Having had Ford Sync in my long-term rental (while my car gets repaired - and yes - it IS a long time because a chunk of the parts were on back-order), I've grown to hate it in the same way that it seems most Ford owners hate it. It seems to offer so much but it is very poorly implemented.
Let's start with something simple : bluetooth audio. In the car I'm in, a 2013 Focus, you cannot default the Sync system to bluetooth audio. It always reverts to Line-In each time you start the ignition. My two previous cars have been able to do this - why can't Sync? So to choose bluetooth, I have to either navigate through 8 key presses (Sync->menu->play options->media options->source select->line-in->Bluetooth audio->enter) or I have to speak to the car. Which leads me to item #2:
Sync can't understand a damn thing I say. And it's not just me - I have an English accent so I always have trouble with voice controls (my iPhone has to be on 'Australia' before Siri can understand even the most basic command). If I have a car full of American friends, it can't understand any of them either. Not even simple commands. "Radio" - "I don't understand. Please speak a command". "RADIO!" - "Bluetooth audio, please speak a command." Ok let's try something else. "FM Radio" - "Phone - do you want to dial?". Erm. "No" - "Which number?"
And so on and so on. My natural bias against all things Microsoft would normally lead me to conclude that it's simply because it's Microsoft's Auto OS underneath that it has so many problems. But I'm not really sure. The bluetooth audio is sketchy at the best of times, so instead I tried a hardwired line-in instead, via the USB connector. At this point, I thought I was a genius. Hey - if it always defaults to Sync Line In, why not just use that? Aha. The Microsoft and Ford engineers are one step ahead of me, it seems, because when I do that, the system then defaults to CD, and it's the same 8 button presses to try to get the line-in to work.
There are other problems too. Sync is the first in-car system I've used where it can't or won't use the phone unless you upload all your contacts (the address book) into Sync. I've no idea why this is necessary - no other car I've owned or driven needs this. VW, Chevy, Audi, Fiat, Renault, Mercedes - all these can simply access the phone book via the bluetooth connection. But Ford Sync insists that your address book must be in it's system before you can use it. So for the most part, phone-syncing appears to be a hobbled system.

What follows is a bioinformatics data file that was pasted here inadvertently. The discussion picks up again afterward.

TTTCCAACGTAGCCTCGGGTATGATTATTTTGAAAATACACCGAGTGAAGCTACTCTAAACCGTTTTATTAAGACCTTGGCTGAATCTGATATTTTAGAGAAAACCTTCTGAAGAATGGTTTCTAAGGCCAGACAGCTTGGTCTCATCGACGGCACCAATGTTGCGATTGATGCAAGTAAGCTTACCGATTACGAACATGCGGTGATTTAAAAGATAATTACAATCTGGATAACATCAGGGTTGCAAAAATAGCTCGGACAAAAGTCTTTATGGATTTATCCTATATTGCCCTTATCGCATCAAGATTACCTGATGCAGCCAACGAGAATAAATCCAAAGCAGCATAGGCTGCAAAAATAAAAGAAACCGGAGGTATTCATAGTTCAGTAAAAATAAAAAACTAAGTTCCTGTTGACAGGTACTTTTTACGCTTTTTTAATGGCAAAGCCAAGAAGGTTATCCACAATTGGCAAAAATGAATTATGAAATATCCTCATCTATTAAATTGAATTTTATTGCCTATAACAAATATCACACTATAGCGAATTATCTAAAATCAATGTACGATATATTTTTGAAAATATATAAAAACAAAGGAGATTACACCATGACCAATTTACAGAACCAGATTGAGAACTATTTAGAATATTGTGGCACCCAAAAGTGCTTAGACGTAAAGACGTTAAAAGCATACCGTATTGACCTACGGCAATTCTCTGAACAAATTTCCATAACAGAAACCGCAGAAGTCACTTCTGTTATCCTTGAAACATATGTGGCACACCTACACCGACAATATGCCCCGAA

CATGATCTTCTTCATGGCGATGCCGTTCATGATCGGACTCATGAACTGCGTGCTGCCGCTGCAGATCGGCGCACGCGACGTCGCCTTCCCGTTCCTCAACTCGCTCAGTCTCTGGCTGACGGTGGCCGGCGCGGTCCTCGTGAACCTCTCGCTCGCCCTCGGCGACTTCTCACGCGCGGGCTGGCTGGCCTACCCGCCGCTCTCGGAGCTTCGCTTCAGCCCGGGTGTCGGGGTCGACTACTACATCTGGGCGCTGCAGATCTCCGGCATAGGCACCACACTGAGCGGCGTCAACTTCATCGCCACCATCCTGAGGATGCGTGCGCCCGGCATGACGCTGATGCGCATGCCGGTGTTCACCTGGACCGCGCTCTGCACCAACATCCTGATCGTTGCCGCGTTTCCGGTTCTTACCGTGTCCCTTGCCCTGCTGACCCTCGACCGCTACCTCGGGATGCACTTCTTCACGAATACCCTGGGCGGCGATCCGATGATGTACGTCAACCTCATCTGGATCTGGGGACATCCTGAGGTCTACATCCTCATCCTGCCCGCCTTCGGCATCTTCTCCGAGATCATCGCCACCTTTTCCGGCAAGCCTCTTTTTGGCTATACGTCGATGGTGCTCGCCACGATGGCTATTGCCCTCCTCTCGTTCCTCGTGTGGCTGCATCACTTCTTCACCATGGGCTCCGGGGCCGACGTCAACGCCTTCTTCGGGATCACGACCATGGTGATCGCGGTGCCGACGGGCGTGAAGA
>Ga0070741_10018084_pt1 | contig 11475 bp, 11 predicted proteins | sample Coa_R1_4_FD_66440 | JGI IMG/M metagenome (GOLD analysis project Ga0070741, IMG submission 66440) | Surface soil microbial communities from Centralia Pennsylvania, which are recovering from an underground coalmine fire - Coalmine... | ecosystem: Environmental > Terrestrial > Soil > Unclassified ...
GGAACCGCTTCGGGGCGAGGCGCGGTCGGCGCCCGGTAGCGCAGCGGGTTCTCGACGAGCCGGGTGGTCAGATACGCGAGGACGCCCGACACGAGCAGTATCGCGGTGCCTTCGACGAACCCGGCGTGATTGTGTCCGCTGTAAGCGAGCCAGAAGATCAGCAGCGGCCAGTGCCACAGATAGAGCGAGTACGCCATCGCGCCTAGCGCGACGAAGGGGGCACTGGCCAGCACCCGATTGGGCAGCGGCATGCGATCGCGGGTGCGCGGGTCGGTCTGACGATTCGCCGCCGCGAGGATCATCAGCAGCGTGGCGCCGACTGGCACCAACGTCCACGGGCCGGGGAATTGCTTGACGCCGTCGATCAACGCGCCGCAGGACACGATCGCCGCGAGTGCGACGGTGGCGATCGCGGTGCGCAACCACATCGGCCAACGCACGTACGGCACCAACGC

Then there's the display. My rental didn't have the full up 'touch' version but instead the version with the little LCD screen in the dash and the second one at the top of the radio stack. What's weird is that the cutout at the top of the radio stack could easily fit a screen the size of a modern smartphone - a Galaxy S4 fits in that hole just nicely. But instead it's a monochrome blue-and white display that is about 3 inches diagonal. This makes it awkward to get info off at a glance, and I find myself looking at it far longer than I should when driving to try to figure out what Sync is doing. Unlike a lot of other cars, these two displays are independent of each other, so for example you can't see the current audio or phone settings on the screen in front of you in the dash - only on the center screen.
I get the impression that Sync is one of those rushed projects that was pushed out the door to meet a deadline, rather than when it was ready. Driven by SAP or process flow, or some other management buzzword, it appears that Ford sacrificed usability in favour of ticking a box that read "project completed".
All this is a very great shame because the Focus is a pretty damn good car, even in neutered rental car form.